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The 1966 crisis: The truth about Muteesa, Obote political rift

By Vision Reporter

Added 25th May 2015 11:17 AM

May 24, 2015 (Sunday) marked 49 years since Mengo palace of Buganda kingdom was raided by the army commanded by Col. Idi Amin on the orders of Dr. Milton Obote.

May 24, 2015 (Sunday) marked 49 years since Mengo palace of Buganda kingdom was raided by the army commanded by Col. Idi Amin on the orders of Dr. Milton Obote.

By Muwonge Magembe

May 24, 2015 (Sunday) marked 49 years since Mengo palace of Buganda kingdom was raided by the army commanded by Col. Idi Amin on the orders of Dr. Milton Obote.

At the time of the attack, Sir Edward Muteesa, the then 35th Kabaka of Buganda was inside the palace. As a Captain of the Grenadier Guards, he maneuvered his escape thereby fleeing into exile in London, United Kingdom.

After spending three years and about six months in exile, Muteesa unfortunately died mysteriously in flat No. 28, Orchard House on November 21, 1969; barely two days after celebrating his 45th birthday.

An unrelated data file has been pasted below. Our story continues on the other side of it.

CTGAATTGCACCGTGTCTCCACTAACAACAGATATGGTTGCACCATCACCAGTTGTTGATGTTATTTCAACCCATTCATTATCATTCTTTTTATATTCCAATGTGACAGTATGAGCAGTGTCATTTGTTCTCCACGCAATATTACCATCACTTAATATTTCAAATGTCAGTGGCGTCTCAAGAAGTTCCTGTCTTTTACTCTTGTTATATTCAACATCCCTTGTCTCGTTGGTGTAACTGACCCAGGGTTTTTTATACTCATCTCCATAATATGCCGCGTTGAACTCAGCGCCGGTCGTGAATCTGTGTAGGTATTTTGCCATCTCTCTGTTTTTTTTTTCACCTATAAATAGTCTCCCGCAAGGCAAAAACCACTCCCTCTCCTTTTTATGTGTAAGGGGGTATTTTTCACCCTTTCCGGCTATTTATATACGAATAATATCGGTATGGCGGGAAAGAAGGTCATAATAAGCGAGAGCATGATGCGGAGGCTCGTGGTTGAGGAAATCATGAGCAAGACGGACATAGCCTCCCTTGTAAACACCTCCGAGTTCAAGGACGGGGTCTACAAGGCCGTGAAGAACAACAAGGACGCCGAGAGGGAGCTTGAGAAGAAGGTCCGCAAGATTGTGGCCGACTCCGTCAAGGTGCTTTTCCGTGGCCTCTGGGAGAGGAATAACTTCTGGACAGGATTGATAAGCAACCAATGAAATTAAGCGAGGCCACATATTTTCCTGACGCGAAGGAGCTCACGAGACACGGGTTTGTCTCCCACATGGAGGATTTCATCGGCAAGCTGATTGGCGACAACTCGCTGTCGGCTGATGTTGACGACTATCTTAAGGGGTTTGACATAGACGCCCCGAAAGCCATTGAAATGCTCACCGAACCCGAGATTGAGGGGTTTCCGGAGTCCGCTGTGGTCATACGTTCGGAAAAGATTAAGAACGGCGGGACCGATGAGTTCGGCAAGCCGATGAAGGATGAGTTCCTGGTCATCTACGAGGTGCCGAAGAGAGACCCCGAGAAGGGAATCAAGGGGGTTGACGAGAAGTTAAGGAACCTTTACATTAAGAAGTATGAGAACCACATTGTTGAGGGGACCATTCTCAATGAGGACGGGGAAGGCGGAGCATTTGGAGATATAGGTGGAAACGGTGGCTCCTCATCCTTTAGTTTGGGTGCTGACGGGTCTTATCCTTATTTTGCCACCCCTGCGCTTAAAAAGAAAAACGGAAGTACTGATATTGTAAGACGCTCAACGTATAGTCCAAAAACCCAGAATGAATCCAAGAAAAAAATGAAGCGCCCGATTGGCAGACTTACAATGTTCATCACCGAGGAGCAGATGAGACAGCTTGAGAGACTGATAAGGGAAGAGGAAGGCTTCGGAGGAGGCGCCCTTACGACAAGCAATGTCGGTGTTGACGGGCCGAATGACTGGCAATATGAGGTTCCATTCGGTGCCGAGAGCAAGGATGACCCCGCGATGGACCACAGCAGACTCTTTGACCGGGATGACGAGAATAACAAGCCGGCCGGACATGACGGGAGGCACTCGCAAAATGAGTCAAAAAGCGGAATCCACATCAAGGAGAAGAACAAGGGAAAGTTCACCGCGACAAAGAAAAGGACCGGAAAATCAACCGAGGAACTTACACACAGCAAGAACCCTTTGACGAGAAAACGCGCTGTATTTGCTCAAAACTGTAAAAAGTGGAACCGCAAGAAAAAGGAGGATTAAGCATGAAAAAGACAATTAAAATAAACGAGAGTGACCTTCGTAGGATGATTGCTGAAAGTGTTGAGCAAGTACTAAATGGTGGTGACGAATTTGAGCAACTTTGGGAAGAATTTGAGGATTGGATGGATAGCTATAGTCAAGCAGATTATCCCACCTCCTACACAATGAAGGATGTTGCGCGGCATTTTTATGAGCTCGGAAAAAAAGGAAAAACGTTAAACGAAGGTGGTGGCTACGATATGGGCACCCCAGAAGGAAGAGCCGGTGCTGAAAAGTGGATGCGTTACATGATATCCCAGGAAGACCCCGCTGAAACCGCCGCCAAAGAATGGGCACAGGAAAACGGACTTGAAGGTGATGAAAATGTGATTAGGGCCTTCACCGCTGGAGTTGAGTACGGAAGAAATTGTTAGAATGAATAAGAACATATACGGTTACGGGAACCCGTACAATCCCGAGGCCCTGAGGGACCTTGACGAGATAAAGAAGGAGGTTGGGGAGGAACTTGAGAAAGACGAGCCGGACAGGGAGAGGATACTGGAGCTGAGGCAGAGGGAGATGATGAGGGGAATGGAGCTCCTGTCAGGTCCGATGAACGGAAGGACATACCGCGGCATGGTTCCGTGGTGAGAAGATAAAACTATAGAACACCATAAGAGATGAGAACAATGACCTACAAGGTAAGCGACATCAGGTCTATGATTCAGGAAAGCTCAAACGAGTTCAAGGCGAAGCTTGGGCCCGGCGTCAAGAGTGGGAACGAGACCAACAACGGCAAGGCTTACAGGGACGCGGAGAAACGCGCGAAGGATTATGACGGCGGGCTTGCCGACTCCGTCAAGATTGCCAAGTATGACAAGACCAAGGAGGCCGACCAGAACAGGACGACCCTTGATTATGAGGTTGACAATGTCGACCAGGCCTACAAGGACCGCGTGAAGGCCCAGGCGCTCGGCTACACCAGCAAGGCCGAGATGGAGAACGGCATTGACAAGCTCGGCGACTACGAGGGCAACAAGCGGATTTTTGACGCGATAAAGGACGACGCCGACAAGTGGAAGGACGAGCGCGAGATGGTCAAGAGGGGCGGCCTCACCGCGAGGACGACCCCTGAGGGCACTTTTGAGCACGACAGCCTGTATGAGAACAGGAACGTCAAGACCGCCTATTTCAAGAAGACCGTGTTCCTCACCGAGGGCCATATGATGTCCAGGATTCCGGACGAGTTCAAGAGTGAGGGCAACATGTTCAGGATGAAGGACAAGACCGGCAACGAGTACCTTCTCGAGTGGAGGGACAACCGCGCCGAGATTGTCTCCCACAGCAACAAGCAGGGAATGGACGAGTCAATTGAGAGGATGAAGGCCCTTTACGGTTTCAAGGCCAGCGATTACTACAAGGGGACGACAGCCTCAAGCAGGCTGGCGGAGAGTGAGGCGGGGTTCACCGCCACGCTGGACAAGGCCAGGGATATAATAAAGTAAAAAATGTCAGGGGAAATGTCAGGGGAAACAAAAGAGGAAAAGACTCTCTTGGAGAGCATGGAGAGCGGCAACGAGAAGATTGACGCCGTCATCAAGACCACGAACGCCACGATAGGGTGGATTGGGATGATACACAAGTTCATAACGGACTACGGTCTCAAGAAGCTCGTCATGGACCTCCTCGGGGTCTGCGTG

Notwithstanding the British government post-mortem report; two of Muteesa’s friends living in Heswall, Merseyside suspected possible foul-play and hence demanded for an independent post-mortem before Desmond Henley embalmed his body. Their plea was motivated by claims of an orchestrated plot against Muteesa’s life by his then rivals in Kampala following a visit made to Muteesa by a 5 feet and 2 inch tall Muganda woman hailing from Gomba (now deceased). She surprisingly rushed and ultimately settled in France when Muteesa became unconscious. Additionally, hours after Muteesa was pronounced dead, another Muganda woman (still alive) that had traveled along with the suspected Gomba woman to London immediately returned to Kampala with an observable smile.